Nan Goldin
[Photographer, b. 1953, Washington, D.C., lives in New York and Paris.]

 I am not a voyeur, as voyeurs photograph through closed windows and with me the window is always wide open. 
 Every time I go through something scary, traumatic, I survive by taking pictures. 
 I used to think I couldn’t lose anyone if I photographed them enough. 
 ...anybody can take a picture. Now, you don’t even have to be a person, you can be a telephone. There were always too many pictures in the world and today there are billions of pictures.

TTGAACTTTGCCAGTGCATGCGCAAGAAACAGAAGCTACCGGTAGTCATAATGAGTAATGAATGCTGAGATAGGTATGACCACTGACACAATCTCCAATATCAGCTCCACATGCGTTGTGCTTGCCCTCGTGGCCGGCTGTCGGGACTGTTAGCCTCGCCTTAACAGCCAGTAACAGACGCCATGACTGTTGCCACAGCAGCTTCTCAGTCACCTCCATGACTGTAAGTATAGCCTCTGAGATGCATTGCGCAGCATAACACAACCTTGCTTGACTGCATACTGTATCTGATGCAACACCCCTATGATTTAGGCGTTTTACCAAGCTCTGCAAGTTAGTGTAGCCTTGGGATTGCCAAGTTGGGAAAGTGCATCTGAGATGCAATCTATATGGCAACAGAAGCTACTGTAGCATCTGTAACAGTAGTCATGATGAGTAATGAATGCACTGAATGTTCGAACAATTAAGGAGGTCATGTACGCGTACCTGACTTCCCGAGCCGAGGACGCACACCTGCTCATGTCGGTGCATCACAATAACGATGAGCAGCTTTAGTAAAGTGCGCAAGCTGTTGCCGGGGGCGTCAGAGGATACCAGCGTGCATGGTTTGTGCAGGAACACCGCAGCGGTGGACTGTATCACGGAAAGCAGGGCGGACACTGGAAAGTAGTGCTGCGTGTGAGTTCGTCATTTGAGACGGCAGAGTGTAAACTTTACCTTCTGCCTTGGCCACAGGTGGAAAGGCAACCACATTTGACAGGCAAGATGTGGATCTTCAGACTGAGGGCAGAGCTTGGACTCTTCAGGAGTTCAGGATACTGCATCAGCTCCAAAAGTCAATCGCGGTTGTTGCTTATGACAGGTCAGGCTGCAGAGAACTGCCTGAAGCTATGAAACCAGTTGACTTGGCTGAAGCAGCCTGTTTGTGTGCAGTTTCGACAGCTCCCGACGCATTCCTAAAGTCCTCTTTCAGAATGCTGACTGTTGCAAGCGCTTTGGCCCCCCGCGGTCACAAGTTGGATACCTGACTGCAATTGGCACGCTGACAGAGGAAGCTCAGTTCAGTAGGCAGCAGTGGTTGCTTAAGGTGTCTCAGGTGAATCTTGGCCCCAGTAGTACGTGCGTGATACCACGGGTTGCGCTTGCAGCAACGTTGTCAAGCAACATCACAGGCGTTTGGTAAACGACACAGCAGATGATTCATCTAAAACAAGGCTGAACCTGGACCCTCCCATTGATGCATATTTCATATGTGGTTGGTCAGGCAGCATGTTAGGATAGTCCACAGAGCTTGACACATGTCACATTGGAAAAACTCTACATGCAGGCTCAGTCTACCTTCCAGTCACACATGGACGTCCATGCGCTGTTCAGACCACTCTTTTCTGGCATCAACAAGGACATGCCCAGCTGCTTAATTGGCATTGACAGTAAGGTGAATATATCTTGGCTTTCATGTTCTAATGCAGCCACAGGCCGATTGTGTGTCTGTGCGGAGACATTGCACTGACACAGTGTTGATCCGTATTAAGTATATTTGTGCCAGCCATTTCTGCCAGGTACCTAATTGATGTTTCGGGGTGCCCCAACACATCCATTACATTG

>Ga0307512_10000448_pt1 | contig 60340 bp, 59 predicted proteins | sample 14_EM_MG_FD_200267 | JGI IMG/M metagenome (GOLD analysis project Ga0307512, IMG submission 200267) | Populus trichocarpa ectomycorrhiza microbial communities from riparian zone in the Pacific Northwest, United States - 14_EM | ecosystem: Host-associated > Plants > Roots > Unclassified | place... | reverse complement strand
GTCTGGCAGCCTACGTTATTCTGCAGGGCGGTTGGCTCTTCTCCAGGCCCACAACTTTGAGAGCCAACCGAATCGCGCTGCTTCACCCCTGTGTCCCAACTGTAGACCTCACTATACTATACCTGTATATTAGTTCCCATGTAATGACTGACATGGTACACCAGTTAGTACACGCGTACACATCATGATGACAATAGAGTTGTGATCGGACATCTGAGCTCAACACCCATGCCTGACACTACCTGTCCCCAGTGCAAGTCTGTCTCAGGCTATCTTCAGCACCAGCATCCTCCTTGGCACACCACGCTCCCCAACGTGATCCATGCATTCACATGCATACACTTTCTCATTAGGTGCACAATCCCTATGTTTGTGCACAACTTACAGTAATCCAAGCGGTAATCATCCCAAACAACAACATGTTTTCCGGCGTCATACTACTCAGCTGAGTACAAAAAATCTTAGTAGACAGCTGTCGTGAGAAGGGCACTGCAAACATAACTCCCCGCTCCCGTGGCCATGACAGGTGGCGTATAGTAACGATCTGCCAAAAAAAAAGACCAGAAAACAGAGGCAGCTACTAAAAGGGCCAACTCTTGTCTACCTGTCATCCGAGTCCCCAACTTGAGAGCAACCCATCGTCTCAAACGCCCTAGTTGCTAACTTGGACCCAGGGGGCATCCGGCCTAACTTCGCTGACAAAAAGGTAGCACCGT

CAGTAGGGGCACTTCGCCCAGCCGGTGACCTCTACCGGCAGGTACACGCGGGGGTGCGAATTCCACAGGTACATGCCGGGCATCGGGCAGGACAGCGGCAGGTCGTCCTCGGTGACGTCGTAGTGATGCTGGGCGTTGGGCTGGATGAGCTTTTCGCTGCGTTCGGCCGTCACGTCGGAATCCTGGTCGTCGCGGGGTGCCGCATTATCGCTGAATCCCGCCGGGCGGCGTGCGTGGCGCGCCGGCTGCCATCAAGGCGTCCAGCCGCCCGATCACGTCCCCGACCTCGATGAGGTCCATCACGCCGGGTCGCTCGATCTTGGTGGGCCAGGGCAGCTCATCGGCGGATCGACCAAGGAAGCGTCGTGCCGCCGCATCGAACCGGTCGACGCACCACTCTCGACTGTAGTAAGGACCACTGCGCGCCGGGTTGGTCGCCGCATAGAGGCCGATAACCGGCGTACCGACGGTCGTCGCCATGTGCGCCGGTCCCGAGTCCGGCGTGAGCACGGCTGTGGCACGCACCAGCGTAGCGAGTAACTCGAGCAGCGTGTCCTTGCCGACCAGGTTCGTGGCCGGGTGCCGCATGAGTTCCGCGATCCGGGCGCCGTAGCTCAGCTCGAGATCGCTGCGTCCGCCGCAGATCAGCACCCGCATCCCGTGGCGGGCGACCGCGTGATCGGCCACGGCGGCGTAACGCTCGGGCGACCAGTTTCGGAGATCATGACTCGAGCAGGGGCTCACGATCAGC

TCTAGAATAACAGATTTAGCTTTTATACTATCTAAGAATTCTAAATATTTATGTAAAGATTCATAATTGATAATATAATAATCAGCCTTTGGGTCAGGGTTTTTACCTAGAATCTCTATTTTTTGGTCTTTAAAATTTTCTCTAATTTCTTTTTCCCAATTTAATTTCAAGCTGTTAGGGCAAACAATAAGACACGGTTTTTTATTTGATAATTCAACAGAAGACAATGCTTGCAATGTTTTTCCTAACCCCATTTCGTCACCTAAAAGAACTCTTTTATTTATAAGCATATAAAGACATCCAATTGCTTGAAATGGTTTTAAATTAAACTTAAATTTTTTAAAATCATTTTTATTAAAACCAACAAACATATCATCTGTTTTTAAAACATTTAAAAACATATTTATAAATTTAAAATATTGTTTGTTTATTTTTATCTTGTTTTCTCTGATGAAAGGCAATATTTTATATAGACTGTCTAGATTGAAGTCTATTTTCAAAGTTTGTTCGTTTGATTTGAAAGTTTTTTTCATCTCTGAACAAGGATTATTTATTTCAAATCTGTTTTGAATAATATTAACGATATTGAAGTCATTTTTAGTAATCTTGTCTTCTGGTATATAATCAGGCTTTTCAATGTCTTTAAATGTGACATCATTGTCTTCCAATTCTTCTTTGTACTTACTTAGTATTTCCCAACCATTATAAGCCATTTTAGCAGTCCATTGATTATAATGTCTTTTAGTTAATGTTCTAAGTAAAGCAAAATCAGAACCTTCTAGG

I don’t even like photography at all. I’m just doing photography until I can do something better. 
 When you set up pictures you’re not at any risk. Reality involves chance and risk and diving for pearls. 
 [The snapshot is] the form of photography that is most defined by love. People take them out of love, and they take them to remember—people, places, and times. They’re about creating a history by recording a history. 
 Where is the line between life and photographing life? 
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